Soja (2010:18) continues to say that ‘human life is … spatial, temporal, and social, simultaneously and interactively real and imagined’. Although human life is all of that, is it indeed simultaneously good, free and flourishing? Fostering a spatial consciousness theologically would engage deeply with ‘real’ spaces and places but also collaborate with ‘real’ people to imagine alternative possibilities that would dismantle dehumanised (non)places and replace them with just and flourishing places.

The starting point in fostering a spatial consciousness is to firmly assert that space, spatiality and spatial formation are not neutral but determined; constructs and constructed; real and imagined; perceived and experienced; colonial, postcolonial, neocolonial; life-giving or violently dealing death. Spatial consciousnesses reflect on spatiality in nuanced and differentiated ways, helping local faith communities and faith-based social movements to make sense of spatial realities; considering how ethics and aesthetics could collaborate in reimagining and transforming spaces physically, socially, politically and psychologically; and to become agents working for spatial justice whilst deliberately resisting forces that shape spatial injustice.

Spatial justice and the spatiality of (in)justice in South African cities

On spatial (in)justice

Soja (2010:5), in Seeking Spatial Justice, emphasises how, until the late 20th century, spatial justice as a phrase had hardly been used, as is evident from less than a handful of scholarly publications using the phrase at all. Soja (2010:5) indicates how other terms were used when referring to the spatiality of justice – ‘the urbanisation of injustice’, ‘the geography of social justice’, ‘environmental justice’ or ‘territorial justice’. One gathers, even from the theological mapping of spatial discourse as carried out by Bergmann, that spatial justice as a phrase was not used by any of the theologians he retrieved, at least not by 2007.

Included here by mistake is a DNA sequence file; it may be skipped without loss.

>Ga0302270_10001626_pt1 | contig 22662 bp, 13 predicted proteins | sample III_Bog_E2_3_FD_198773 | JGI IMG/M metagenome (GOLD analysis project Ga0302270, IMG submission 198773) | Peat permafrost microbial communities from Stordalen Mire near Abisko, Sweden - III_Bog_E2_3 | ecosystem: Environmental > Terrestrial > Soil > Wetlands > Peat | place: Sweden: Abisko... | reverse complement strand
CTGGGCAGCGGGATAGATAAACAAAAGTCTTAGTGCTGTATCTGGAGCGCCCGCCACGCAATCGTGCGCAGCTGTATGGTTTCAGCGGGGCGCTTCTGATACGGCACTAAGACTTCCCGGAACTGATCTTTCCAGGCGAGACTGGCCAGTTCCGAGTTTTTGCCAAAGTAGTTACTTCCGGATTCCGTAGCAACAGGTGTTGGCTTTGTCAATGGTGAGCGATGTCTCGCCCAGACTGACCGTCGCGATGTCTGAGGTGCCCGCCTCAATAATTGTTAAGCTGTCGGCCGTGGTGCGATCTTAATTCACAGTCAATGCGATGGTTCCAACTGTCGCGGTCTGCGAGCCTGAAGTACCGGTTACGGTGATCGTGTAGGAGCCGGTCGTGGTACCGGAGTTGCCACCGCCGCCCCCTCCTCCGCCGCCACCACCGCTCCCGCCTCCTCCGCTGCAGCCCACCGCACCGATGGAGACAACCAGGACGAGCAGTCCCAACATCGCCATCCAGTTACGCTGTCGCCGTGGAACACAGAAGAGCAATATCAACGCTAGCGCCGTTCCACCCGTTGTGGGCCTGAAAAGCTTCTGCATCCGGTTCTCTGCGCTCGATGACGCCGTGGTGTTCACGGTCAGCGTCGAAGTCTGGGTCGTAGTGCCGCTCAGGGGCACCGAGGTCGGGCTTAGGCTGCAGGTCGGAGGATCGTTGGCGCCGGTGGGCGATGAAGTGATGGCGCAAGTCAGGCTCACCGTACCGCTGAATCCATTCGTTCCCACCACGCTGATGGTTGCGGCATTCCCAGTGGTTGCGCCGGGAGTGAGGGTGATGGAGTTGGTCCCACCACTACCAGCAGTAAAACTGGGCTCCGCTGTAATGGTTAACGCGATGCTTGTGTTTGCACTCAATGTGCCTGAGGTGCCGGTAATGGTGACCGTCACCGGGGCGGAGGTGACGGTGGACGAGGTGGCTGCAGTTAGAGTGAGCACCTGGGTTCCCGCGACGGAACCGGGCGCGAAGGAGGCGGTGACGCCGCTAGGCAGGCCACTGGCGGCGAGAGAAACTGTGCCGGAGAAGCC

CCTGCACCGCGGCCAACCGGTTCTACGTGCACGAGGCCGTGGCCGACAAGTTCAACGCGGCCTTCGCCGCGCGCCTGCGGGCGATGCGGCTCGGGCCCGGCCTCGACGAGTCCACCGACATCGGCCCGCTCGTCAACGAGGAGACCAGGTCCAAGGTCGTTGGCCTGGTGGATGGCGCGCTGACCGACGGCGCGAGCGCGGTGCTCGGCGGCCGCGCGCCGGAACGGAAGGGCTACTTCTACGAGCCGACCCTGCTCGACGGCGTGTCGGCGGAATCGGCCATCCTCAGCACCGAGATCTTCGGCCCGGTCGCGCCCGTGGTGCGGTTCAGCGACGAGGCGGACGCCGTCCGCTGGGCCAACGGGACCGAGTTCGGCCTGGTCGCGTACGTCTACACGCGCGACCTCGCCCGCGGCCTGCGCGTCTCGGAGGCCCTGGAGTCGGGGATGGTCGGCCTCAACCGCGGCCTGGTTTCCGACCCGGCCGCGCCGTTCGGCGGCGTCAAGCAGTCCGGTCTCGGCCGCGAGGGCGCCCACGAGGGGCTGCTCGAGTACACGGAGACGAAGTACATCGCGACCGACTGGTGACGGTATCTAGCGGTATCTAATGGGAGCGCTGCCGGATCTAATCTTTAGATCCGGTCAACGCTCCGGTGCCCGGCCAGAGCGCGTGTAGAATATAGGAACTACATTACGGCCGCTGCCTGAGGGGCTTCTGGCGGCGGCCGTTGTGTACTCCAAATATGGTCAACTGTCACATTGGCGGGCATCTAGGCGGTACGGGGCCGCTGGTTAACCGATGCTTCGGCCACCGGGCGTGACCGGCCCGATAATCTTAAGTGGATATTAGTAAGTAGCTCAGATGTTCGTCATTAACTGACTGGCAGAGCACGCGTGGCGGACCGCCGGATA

Referring to Edward Said, Soja (2010:1–2) holds that the practice of seeking spatial justice is a ‘struggle over geography’ and ‘a vital political objective’ (Soja 2010:20). It asserts that the spatial structure as we have it is not a neutral, accidental background to urban life but politically and socially shaped, often rather deliberately, including some and excluding others. The spatial focus of justice does not imply that other forms of justice – social, political, economic or environmental – are now less important. It rather seeks to correct the negation of the spatial as if it was simply a backdrop to other forms of contestation. The spatiality of (in)justice needs to be understood in close conjunction with the urbanisation of (in)justice. This is not restricted to local urban processes only, but the global city and corresponding processes of global capitalism now also usurp rural areas, suburbs and unspoiled green areas (cf. Merrifield & Swyngedouw 1995; Soja 2010:6).

Spatial justice, therefore, is socio-economic–political (in)justice spatially expressed. It was Lefebvre in Paris who started to express a concern with the ways in which cities were constructed to exclude migrant communities. The colonial and postcolonial city was clearly constructed to mediate racial, ethnic and economic segregations. The Israeli–Palestinian contest is playing itself out spatially (cf. Soja 2010:40–42), with the occupation of Palestinian territory signifying socio-spatial control not only in a physical sense but also in a psychological and spiritual sense. Bulldozers, tunnels and militarised walls become the dominant images for building and sustaining segregated and unjust geographies, not only in Palestine but also in both apartheid and, tragically, (post)apartheid South Africa.

From apartheid to (post)apartheid cities